Last Minute (New York, June 7th, 14:00)
An hour ago, the Political Declaration was open to negotiation again. The decision is due in part to pressure from civil society organizations to support a language that includes key populations in a positive way, and also by pressure from Russia, which makes this opportunity, a double-edged sword.
It is time to push for an inclusive and sensitive language about sex workers, trans women, gay men and drug users, all of them, key populations in response to AIDS. To achieve this, we must insist with the campaign and write to our missions. See instructions at the end of the article.
In the last few days, the organized Civil Society has severely condemned the dangerous, imprecise and biased language used in the draft Declaration on Key Populations which, if unchanged, will only lead to more violence, stigma and discrimination. And this is the reason why it demands that “silence be broken” in connection with the final draft of the political declaration.
The declaration includes at least ten other references to “people most at risk, affected or who are presumed to be living with or affected by HIV” to refer to what we all know are the Key Populations. Do we know how harmful it will be to talk of people “who are presumed to be living with HIV”? Where are these data taken from? Is this the price we are willing to pay to be named once?
We reiterate that it is urgent that Member states, countries built on various values and democratic principles that expressly promote and respect fairness, equality, inclusion and human rights, stop this madness by requesting to break the silence in this declaration. Some of these countries´ twitter accounts appear at the end of this article so that you can communicate with their missions promptly.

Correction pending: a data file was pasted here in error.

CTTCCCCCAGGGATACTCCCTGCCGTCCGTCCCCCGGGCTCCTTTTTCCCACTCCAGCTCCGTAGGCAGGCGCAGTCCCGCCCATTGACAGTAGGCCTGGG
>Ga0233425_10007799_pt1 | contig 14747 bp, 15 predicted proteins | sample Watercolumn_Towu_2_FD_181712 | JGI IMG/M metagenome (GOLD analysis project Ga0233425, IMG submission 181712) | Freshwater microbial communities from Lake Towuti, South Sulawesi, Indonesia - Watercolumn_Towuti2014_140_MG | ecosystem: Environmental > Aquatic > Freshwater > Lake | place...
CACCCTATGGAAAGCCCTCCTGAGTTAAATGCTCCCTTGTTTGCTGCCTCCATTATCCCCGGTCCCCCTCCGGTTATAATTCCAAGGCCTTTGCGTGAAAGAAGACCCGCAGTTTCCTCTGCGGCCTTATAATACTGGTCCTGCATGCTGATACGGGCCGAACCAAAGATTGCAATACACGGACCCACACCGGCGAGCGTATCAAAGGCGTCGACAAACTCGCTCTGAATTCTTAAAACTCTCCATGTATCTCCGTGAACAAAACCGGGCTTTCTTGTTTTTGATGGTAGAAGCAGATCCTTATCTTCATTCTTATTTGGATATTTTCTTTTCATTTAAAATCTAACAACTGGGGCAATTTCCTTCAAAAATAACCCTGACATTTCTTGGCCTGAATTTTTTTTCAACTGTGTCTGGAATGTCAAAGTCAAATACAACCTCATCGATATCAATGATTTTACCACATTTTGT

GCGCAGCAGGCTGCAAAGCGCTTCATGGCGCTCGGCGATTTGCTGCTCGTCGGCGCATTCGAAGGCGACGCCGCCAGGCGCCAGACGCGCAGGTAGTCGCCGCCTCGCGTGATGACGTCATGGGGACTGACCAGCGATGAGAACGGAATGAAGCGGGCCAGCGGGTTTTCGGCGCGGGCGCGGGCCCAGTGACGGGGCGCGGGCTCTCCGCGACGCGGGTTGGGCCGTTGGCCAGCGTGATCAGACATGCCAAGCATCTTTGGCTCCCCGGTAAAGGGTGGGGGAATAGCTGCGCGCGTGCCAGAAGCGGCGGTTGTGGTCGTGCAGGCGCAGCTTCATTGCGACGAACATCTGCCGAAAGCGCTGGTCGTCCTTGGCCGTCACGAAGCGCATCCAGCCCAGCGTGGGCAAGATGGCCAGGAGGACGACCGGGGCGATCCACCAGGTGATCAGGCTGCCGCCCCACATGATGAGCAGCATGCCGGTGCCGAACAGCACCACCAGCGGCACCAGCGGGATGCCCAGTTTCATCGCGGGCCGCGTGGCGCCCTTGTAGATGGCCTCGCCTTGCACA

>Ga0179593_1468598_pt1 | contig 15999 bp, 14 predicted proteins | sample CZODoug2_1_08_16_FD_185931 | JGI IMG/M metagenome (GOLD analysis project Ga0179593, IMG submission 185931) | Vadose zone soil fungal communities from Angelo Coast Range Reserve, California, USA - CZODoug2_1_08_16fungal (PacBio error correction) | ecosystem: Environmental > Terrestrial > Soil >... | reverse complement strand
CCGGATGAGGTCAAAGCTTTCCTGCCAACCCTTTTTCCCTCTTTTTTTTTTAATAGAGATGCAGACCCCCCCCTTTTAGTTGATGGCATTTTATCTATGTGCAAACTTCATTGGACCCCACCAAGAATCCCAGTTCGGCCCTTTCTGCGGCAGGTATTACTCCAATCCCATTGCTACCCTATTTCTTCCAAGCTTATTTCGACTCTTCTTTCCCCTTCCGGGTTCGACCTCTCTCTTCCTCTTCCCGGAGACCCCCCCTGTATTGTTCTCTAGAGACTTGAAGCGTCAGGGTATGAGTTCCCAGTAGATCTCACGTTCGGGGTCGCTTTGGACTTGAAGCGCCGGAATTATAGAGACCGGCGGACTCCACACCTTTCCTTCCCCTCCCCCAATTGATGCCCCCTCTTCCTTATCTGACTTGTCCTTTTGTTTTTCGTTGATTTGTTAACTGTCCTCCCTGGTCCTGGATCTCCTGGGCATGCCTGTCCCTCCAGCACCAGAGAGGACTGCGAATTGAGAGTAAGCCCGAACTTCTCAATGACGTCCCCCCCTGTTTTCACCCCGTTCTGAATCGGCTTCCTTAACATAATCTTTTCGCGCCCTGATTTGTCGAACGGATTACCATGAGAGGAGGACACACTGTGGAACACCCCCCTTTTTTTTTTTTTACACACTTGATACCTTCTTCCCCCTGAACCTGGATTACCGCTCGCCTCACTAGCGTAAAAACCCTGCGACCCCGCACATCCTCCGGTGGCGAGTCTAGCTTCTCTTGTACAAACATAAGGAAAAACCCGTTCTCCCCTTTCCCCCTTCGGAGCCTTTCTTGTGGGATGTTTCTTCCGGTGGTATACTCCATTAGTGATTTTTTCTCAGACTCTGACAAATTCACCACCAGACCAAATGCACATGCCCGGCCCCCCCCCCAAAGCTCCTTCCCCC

For some months now, two facilitators have been negotiating a Political Declaration in public and private meetings with diplomats of the Permanent Missions in New York. These co-facilitators, from Switzerland and Zambia, prepared a first draft that was quite reasonable and a good starting point but one that was eventually “washed out” and “discolored” in a second draft that included changes and comments of most of the countries which actively participated in these negotiations.
On Friday evening the “final embargoed draft” was silently released for the various missions to review it with their governments. On Monday, June 6, in the afternoon, if no country introduces any changes in the document through the Break the silence process, it will be pre-approved and eventually approved on the first day of the High Level Meeting. This is something that is very likely to happen.
Those who are presumed to transmit the disease
One of the weakest and more dangerous aspects of the declaration is the way in which, once again, Key Populations are referred to. These populations are correctly named for the first and only time in a confusing and harmful text in Paragraph 42, which refers to them as populations having significantly higher likelihoods of being infected by the virus as compared to the general population. Following is the highly stigmatizing text of the draft version:
“…noting also that many national HIV-prevention strategies provide insufficient access to services for women and adolescent girls, migrants, and other key populations that epidemiological evidence shows are globally at higher risk of HIV, specifically people who inject drugs, who are 24 times more likely to acquire HIV than adults in the general population, sex workers, who are 10 times more likely to acquire HIV, men who have sex with men, who are 24 times more likely to acquire HIV, transgender people, who are 49 times more likely to be living with HIV, and prisoners, who are five times more likely to be living with HIV than adults in the general population;…”